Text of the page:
Fearlessness: I confronted my fear of being a “fat person at the gym” head-on. I even had a mantra… “People are already looking at me, I’m gonna give’em something to watch.” And I proceeded to claim space on the front row of every Zumba class, Body Pump, and Spin class I took. I figured if they were gonna talk about my fat butt, they would be talking about the way it moved! IMG_7369More Determination: This hasn’t been an easy journey. Five years into it, I was diagnosed with Type 2 diabetes which completely devastated me. Diabetes was a major set back in the beginning because managing diabetes took priority over everything else. I had to learn how to exercise with diabetes (which requires a lot more effort, skill, and preparation).  I had to learn healthy cook with diabetes (which requires a different lens, mathematical equations, and strict portion control). I had to learn that my body has limitations that can’t be ignored. In order to continue on my journey with the extra baggage of Type 2 diabetes, I had to be determined in a way that I hadn’t ever been before.

No Limit Outlook: While shedding the weight slowly over time, I gained a new outlook on possibilities. I stopped saying things like “I can’t lose that much” or “I won’t look right at that size” or “My neck ain’t gonna be right if I dropped that much weight.” I went into each year with one goal…to finish that year healthier and more fit than I started it. I stopped putting limits on what’s possible for my journey.

Motivation by Challenging Goal Setting: Until I put these two pictures side by side, I didn’t see the totality of my transformation and that’s partly because I focus on what’s in front of me–my short-term goals. I learned to set small, challenging, short-term goals that have a long-term impact. For example: eat a pescetarian diet for 30 days, get 10,000 steps twice this week, go to the gym 25 days this month, have a salad for dinner three days this week, do 5 push-ups before going to bed tonight, complete five 1-minute planks today. These small challenges are fuel to my body and to my self-esteem. Feeling a sense of accomplishment on a daily or weekly basis works wonders. Before I know it, 365 days or 52 weeks of challenges have gone by and I end the year having accomplished my long-term goal of ending the year healthier than I started it.

The person on the right isn’t just 90lbs lighter, she’s 90% more resilient, confident, and assured in herself.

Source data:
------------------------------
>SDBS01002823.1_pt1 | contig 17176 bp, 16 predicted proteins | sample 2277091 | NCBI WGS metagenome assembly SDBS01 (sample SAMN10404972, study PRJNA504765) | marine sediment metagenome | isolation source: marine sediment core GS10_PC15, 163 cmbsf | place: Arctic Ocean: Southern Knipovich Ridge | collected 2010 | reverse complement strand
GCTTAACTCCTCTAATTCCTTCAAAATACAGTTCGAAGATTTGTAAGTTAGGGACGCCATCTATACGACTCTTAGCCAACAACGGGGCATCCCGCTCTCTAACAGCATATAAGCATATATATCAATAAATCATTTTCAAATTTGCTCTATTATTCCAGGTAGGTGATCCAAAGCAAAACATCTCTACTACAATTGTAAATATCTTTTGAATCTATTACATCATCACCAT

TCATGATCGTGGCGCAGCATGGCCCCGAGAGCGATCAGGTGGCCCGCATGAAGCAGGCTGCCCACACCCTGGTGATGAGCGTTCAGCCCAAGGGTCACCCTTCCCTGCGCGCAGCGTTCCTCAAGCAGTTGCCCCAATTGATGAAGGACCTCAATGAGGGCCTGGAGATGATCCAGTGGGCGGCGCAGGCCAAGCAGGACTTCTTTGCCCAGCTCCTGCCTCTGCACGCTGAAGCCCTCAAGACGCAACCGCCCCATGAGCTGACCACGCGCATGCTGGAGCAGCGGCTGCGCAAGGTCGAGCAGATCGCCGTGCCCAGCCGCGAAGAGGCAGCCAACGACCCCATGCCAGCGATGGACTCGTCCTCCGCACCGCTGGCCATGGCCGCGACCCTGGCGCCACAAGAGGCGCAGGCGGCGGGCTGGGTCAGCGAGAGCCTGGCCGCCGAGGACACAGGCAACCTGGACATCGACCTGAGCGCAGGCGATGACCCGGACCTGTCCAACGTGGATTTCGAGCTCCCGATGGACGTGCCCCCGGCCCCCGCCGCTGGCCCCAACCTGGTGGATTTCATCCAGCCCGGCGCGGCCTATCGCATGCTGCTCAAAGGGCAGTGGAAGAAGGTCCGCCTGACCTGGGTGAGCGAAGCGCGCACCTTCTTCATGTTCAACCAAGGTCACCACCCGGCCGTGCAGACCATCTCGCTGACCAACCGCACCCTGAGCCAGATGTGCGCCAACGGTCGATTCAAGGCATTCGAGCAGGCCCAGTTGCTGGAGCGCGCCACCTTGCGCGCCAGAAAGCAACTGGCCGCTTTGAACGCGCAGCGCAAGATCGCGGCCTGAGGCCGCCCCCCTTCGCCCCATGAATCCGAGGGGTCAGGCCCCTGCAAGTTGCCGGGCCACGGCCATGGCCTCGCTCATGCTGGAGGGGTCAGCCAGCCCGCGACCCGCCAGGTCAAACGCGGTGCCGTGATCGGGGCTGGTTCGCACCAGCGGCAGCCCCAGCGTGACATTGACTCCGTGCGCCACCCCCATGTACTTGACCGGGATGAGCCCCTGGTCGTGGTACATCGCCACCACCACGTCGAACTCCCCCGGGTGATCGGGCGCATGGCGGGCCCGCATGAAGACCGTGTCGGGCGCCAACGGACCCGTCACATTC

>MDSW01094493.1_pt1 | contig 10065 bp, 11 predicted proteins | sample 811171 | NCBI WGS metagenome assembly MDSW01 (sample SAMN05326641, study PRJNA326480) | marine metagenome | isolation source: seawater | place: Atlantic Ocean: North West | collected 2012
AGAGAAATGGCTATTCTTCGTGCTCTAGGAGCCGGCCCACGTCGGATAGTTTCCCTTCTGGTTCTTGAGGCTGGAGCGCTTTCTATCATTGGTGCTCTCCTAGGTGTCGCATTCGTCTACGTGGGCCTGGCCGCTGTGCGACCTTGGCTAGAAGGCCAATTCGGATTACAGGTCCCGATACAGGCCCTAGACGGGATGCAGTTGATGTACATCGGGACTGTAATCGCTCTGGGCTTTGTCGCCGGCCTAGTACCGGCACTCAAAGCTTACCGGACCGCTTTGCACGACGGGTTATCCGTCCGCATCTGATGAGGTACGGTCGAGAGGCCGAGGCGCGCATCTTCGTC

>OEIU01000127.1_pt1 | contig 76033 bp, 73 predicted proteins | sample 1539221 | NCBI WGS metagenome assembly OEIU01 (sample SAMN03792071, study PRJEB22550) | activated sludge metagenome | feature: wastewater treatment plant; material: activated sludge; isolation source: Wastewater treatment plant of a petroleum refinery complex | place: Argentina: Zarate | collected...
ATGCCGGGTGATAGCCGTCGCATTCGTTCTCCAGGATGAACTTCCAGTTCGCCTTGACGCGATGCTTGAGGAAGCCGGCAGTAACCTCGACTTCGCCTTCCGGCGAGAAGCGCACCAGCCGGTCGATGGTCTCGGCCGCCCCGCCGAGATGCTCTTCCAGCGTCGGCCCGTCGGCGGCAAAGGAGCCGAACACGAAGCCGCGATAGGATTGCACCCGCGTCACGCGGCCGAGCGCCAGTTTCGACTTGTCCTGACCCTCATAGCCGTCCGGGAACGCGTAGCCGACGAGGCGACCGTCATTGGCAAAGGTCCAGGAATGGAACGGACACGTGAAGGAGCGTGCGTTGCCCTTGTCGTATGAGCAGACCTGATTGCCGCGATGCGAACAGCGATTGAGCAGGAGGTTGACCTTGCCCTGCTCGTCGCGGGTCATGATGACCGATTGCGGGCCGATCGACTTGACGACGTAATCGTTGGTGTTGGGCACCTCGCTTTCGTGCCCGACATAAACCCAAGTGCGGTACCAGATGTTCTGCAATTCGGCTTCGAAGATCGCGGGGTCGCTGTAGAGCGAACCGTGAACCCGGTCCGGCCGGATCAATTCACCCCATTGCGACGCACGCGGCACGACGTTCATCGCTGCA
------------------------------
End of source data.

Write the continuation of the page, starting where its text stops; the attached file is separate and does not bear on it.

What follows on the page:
If I could go back in time and chat with my 26 year-old self, I would bear hug her and thank her for starting the journey.

I would tell her that it wasn’t too late to start, it was right on time.

I would assure her that going alone on this journey to being healthier spiritually, mentally, and physically will be the most important journey of her life.

I would tell her that she is a better mother and wife because she learned how to love herself unconditionally.

I would tell her that in 11 years she will be more than she could have ever imagined.

I would inform her that she would once again be able to find her size at most stores in a mall and wouldn’t hate when friends asked if she wanted to go shopping at the mall.

I would surprise her by telling her that she would return to Paris, that this trip in 2006 wouldn’t be her last like she thought. That she would also return to Walmart 11 years later and buy a size 14 pair of jeans that would fit comfortably for her walk along of the streets of Paris.

I would explain to her that she would one day sit at the Louvre and take a picture in the same spot where this journey began and that she would call that picture “BEFORE and NOW” because BEFORE and AFTER doesn’t adequately describe how she feels about her journey because she would come to see it as a life-long pilgrimage.

I would let her know that she would look at the comparison between 2006 and 2017 and smile, cry, and her soul would marvel and sing “look where He brought me from.”


Thank you for reading.

For me it was those jeans, what was it for you? If you had a breaking point in your journey, I’d love for you to share in the comment section.